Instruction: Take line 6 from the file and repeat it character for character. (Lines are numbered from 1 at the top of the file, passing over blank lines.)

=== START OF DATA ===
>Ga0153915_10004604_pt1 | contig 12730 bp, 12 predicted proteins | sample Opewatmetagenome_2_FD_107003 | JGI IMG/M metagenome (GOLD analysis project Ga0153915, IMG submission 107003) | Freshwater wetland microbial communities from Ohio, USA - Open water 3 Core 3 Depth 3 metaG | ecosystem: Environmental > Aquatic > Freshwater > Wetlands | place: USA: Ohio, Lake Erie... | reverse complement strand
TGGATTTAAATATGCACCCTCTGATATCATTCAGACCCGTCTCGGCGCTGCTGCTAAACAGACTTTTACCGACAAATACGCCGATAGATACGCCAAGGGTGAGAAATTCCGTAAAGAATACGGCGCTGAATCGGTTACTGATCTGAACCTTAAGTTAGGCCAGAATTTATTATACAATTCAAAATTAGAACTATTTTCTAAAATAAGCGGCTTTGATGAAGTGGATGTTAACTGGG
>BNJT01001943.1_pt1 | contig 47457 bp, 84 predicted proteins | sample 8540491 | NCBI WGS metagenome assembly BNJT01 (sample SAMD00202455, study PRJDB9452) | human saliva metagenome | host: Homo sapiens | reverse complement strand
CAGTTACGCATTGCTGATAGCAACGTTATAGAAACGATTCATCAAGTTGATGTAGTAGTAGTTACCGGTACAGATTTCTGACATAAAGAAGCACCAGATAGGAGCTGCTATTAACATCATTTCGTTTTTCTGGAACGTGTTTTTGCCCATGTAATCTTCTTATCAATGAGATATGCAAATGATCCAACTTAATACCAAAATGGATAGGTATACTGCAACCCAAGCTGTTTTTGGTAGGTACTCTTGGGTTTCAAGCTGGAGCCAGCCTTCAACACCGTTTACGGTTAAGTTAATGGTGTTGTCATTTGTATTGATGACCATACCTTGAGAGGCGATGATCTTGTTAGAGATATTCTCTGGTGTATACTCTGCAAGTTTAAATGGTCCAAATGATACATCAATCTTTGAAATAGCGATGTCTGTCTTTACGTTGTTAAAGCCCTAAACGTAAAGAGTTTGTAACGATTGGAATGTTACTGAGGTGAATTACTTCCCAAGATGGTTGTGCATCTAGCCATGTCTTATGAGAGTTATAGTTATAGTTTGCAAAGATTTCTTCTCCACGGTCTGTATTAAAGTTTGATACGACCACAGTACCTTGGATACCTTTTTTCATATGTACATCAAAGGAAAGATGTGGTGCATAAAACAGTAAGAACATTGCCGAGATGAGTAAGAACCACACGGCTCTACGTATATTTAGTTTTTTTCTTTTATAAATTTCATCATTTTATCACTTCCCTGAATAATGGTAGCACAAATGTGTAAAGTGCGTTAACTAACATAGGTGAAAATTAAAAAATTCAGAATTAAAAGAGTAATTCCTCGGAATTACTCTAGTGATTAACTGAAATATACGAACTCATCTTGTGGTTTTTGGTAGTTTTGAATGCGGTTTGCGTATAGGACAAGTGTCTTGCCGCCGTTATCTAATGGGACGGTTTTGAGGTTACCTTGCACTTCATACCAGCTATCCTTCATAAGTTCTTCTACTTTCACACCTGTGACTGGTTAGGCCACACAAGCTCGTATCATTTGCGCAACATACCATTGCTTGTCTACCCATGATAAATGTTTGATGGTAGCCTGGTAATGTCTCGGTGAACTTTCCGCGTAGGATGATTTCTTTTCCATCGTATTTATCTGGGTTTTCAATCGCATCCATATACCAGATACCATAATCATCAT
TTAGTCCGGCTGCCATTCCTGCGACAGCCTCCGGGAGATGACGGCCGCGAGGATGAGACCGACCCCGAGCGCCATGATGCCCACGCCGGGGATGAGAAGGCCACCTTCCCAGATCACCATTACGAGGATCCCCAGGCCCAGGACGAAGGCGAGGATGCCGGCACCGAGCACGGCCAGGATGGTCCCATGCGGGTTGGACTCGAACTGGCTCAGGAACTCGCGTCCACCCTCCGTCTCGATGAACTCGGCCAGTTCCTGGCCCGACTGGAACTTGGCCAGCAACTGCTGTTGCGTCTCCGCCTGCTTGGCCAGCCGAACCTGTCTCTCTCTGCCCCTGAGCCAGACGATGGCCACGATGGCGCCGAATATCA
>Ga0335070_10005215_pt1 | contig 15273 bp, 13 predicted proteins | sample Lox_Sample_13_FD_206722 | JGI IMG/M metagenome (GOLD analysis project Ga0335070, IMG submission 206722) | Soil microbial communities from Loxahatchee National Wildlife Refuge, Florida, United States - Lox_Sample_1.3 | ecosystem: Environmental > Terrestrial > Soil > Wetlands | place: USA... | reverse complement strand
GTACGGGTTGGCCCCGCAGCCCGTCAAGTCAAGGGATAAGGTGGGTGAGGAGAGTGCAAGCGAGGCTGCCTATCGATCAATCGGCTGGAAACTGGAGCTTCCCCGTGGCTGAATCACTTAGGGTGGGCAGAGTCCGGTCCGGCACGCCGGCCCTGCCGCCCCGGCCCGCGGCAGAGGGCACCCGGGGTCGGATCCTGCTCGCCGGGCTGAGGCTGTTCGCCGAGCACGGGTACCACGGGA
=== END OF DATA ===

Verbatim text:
>Ga0335070_10005215_pt1 | contig 15273 bp, 13 predicted proteins | sample Lox_Sample_13_FD_206722 | JGI IMG/M metagenome (GOLD analysis project Ga0335070, IMG submission 206722) | Soil microbial communities from Loxahatchee National Wildlife Refuge, Florida, United States - Lox_Sample_1.3 | ecosystem: Environmental > Terrestrial > Soil > Wetlands | place: USA... | reverse complement strand